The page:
Dog Agility: Weave? Why?

Annie and I made our annual trek last weekend to the WAG (Willamette Agility Group) dog agility trials held at Newport Intermediate School. It was a bright sunny day, and the field was full of dogs, from chihuahuas and pugs to shepherds and weimeraners. Plus one yellow lab-terrier mix who couldn’t care less.

I love watching agility competitions. I’m always amazed at the connection between dog and owner. In the good teams, they barely need to communicate. The owner unleashes her dog, gestures toward the first hurdle, and the dog zooms onto the course, weaving, jumping and tunneling as if it’s the most fun it ever had.

Of course some dogs aren’t quite as cooperative. It takes lots of training to succeed at agility. You get the dogs who stand in the middle of the course barking, as if to say, what do you mean weave? I want to play. You get the ones who are eager to please but can’t quite figure out which way to go. You also get the ones who pick this most inopportune time to relieve themselves. 

 

My own dear Annie has no interest in agility competition. Folks have set up several agility-type obstacles at our dog park, but I can’t get her to set paw on any of them. At the trials, she’s the kid out in left field picking daisies and chasing bumblebees.I’ll say, “Annie, watch this dog.” No thanks. I look around and she’s facing the other direction, watching a butterfly. So be it.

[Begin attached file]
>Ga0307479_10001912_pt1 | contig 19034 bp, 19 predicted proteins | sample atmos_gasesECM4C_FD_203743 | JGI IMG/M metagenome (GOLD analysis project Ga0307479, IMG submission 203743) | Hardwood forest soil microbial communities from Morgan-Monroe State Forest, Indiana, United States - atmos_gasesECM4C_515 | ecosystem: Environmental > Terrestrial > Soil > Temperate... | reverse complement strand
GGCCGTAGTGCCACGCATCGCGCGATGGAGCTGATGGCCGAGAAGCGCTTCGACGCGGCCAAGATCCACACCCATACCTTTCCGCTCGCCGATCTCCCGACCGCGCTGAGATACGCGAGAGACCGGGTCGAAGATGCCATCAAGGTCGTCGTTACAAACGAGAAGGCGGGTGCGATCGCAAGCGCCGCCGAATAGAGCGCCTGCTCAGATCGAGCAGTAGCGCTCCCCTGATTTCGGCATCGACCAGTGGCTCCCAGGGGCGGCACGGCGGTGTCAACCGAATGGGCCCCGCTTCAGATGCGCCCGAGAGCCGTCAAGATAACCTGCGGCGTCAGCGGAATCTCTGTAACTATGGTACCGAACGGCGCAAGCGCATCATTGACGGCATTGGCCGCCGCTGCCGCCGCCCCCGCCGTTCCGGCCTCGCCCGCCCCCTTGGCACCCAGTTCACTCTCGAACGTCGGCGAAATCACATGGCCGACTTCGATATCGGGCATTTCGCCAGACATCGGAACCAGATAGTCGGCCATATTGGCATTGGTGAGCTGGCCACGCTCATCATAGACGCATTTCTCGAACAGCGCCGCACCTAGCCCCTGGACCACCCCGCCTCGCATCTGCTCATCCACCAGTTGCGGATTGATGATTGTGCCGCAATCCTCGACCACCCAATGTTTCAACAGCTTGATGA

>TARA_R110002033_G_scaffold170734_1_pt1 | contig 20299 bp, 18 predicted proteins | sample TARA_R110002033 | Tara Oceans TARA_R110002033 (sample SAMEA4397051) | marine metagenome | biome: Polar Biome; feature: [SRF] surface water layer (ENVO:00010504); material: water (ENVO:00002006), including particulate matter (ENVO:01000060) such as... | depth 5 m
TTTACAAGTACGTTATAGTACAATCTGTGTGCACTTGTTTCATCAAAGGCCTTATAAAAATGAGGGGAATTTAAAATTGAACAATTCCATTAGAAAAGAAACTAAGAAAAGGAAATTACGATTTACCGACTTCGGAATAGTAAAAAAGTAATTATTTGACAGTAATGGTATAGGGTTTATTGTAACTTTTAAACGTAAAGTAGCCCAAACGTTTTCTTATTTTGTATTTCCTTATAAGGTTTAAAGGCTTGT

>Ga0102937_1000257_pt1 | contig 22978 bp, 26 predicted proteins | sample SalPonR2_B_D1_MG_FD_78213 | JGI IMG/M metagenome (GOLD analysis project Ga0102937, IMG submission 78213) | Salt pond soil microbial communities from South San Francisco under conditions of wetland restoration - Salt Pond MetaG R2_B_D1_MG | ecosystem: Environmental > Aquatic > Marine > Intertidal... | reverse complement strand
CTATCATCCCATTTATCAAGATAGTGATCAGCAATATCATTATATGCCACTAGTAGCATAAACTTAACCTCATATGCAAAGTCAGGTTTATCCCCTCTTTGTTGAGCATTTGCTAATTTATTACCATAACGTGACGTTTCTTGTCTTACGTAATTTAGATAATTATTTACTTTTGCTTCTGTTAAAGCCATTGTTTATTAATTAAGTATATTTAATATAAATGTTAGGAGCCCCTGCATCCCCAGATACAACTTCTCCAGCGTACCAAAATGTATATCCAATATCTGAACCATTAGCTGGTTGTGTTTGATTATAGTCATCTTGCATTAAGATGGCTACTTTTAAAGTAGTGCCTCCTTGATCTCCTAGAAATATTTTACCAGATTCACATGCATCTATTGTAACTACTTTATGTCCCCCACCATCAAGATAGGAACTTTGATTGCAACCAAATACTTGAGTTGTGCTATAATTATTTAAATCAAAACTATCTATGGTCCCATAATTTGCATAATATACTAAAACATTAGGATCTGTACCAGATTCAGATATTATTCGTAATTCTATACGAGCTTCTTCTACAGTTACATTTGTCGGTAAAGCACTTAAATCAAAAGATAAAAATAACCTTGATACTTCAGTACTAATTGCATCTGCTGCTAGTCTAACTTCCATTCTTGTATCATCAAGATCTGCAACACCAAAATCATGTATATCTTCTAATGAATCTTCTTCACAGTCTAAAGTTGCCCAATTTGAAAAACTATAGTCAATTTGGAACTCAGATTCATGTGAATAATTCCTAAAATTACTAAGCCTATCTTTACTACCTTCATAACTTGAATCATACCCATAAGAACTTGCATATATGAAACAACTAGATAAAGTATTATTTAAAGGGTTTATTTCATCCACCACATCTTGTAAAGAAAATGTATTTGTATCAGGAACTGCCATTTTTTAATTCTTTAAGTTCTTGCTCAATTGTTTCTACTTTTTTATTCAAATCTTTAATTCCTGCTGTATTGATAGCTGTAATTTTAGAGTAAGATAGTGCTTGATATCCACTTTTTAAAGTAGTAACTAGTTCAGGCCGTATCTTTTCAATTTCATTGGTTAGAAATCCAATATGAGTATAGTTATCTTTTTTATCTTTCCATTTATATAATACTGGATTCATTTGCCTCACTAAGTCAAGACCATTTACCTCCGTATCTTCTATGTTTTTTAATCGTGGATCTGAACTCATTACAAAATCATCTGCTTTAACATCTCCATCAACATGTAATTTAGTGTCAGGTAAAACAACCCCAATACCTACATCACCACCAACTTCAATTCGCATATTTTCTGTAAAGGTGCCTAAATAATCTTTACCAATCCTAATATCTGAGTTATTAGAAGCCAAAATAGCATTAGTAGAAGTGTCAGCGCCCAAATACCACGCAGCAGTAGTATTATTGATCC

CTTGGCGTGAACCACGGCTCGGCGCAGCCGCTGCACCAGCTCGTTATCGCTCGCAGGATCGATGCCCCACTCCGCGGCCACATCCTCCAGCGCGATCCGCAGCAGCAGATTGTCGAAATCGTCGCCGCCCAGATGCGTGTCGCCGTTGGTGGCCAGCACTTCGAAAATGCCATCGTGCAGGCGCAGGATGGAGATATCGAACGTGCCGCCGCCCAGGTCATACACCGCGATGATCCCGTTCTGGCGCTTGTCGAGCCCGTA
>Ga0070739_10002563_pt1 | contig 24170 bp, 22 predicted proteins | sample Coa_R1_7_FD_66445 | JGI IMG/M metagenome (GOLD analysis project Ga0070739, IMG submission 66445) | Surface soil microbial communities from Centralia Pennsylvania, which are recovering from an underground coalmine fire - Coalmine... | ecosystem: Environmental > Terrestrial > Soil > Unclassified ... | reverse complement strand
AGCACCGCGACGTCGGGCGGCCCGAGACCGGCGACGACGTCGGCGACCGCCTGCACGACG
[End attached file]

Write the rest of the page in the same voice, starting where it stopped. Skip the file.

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Author: Sue Fagalde Lick

writer/musician California native, Oregon resident Author of Freelancing for Newspapers, Shoes Full of Sand, Azorean Dreams, Stories Grandma Never Told, and Childless by Marriage. I have published hundreds of articles, plus essays, fiction and poetry. I teach writing workshops and offer individual editing and mentoring. I'm also pretty good at singing and playing guitar and piano.

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